Agrawal, notably, has seen women’s dresses get pockets these days. “What a relief! It’s a basic function but very, very important. There are Kangaroo pockets on your dress or T-shirt to hold baby and concealed zippers for breastfeeding, to name a few.”
Functional yet stylish
There are ways one can wear functional garments stylishly. Kochhar suggests pairing functional garments with their bottom wear (skirts, pants, shorts, culottes, etc).
Sakshi does feel functional garments can be worn in daily life. “It’s used for protective clothing. It’s used in sports clothing as well to enhance the functionality of sports person by providing high level of breathability, moisture/ vapour transfer, heat insulation, wind proofing, and UV protection depending upon the sports.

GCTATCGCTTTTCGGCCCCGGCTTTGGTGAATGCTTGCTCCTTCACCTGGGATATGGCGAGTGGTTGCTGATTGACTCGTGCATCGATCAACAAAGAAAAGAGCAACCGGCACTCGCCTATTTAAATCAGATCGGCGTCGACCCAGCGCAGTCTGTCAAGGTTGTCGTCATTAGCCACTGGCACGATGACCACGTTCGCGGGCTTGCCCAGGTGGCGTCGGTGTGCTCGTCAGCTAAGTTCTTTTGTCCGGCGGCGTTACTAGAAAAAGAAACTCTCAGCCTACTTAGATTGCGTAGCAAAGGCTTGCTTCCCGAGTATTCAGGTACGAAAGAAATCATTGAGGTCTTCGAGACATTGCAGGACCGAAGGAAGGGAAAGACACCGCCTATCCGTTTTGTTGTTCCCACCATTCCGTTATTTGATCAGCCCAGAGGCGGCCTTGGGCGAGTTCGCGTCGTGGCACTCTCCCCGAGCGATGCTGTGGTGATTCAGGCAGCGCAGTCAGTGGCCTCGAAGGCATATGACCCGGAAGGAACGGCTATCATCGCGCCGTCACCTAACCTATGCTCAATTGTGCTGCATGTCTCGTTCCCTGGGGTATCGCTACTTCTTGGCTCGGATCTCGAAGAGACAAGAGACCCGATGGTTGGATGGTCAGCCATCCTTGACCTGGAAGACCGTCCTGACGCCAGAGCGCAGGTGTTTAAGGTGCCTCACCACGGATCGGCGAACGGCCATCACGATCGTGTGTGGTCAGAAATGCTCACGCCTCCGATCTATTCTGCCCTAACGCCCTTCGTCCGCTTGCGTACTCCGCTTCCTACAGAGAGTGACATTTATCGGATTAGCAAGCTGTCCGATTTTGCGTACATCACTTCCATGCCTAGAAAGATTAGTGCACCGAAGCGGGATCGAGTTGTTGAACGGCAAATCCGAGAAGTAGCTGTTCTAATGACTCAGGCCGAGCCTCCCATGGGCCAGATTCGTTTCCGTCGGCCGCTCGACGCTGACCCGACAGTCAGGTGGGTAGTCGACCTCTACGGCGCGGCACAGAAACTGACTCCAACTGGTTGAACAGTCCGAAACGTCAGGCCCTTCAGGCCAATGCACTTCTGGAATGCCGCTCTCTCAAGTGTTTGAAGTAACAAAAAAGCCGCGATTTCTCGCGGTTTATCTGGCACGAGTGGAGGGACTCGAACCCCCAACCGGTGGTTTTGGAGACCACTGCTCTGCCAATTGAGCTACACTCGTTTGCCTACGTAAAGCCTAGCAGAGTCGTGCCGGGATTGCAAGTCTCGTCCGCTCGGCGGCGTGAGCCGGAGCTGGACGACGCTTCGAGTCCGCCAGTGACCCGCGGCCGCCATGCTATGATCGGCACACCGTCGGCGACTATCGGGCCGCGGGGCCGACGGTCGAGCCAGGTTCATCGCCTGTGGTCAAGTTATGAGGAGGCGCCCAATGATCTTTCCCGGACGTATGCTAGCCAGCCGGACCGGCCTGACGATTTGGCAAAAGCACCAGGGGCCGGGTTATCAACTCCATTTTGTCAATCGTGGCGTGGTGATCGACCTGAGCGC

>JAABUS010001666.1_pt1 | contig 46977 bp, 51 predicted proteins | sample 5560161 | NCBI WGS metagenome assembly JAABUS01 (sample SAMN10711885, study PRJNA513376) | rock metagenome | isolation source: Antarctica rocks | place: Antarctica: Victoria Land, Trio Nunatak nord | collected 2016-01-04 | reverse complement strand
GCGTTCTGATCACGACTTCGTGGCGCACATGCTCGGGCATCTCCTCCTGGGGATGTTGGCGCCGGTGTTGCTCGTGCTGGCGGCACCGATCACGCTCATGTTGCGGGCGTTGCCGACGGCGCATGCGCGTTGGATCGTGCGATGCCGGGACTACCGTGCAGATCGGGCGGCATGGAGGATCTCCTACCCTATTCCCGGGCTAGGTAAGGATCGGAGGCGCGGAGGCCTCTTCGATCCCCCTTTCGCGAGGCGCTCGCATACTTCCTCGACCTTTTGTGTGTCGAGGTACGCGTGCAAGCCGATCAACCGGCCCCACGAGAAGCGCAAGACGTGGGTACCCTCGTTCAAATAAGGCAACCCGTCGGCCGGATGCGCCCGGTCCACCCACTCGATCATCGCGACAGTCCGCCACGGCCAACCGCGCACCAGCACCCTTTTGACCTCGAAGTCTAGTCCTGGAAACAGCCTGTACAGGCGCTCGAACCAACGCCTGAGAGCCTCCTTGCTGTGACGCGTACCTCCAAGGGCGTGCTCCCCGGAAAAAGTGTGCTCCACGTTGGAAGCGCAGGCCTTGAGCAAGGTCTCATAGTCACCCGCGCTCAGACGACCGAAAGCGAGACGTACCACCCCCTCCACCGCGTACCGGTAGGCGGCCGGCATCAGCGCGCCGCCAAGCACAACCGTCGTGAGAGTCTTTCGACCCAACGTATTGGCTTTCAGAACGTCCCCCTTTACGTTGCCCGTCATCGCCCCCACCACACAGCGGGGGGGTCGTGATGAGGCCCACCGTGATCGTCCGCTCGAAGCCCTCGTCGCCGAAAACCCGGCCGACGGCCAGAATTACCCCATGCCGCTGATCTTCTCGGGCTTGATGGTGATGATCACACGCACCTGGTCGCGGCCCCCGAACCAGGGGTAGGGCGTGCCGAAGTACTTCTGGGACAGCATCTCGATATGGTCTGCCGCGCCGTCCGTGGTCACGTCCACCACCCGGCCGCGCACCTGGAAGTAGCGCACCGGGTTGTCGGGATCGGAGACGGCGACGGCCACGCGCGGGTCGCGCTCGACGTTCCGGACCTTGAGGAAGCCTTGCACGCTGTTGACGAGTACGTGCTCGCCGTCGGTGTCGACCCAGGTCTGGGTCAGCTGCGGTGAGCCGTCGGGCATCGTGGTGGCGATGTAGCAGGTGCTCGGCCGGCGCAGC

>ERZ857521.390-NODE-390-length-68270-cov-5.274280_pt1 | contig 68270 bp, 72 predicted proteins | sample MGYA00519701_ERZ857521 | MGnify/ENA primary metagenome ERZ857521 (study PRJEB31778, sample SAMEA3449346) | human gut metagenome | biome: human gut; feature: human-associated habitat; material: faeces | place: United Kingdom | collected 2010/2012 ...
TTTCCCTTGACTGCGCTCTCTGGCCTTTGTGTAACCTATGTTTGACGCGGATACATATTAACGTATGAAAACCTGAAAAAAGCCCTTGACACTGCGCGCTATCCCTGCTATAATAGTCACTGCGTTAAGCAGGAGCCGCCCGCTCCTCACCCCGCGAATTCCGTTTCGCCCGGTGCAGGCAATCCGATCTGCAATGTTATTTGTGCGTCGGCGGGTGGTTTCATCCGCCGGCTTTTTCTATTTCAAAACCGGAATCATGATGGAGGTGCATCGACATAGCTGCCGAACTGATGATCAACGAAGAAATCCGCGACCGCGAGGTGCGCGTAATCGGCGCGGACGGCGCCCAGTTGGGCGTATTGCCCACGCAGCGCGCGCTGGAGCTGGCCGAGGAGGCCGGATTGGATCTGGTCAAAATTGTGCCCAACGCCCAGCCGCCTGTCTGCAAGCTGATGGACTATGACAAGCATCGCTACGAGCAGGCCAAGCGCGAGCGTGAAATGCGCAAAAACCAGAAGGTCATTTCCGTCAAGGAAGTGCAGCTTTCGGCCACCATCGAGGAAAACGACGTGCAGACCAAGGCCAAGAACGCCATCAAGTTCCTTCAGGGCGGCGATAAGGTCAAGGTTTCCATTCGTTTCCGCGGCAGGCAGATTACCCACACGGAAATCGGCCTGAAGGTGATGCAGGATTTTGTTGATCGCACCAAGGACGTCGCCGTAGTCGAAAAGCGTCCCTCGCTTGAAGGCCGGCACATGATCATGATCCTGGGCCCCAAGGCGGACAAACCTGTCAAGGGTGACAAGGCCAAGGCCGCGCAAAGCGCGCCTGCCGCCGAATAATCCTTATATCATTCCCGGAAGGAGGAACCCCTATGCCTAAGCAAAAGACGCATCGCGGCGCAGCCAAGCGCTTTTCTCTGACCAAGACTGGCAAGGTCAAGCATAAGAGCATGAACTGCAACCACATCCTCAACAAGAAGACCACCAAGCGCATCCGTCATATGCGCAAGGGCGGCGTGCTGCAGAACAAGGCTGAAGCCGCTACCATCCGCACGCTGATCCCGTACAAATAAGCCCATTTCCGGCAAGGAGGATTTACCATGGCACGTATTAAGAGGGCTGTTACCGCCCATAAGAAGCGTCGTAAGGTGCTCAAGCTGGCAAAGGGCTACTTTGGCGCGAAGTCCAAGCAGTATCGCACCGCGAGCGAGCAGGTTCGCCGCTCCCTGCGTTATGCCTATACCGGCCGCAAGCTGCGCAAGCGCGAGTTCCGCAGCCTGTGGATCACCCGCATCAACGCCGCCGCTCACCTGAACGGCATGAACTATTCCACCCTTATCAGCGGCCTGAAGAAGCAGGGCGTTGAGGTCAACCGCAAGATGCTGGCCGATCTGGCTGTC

It’s also used in medical functional clothing which includes functionalities like absorbency, air permeability, and durability based on the wearer and requirements. The garments are used for healthcare or hygiene, surgical clothing, therapeutic clothing and intelligent functional clothing. It can also be used in body shaping, contouring and support apparel to enhance wearer’s appearance.”
Accessorising these attires is quite vital. Sakshi states, “As per the trends, it’s the most diverse season of shoes and bags. We can see sleek, functional walking sandals in sturdy black leather and whipped up fantastical pumps for escapist fantasies.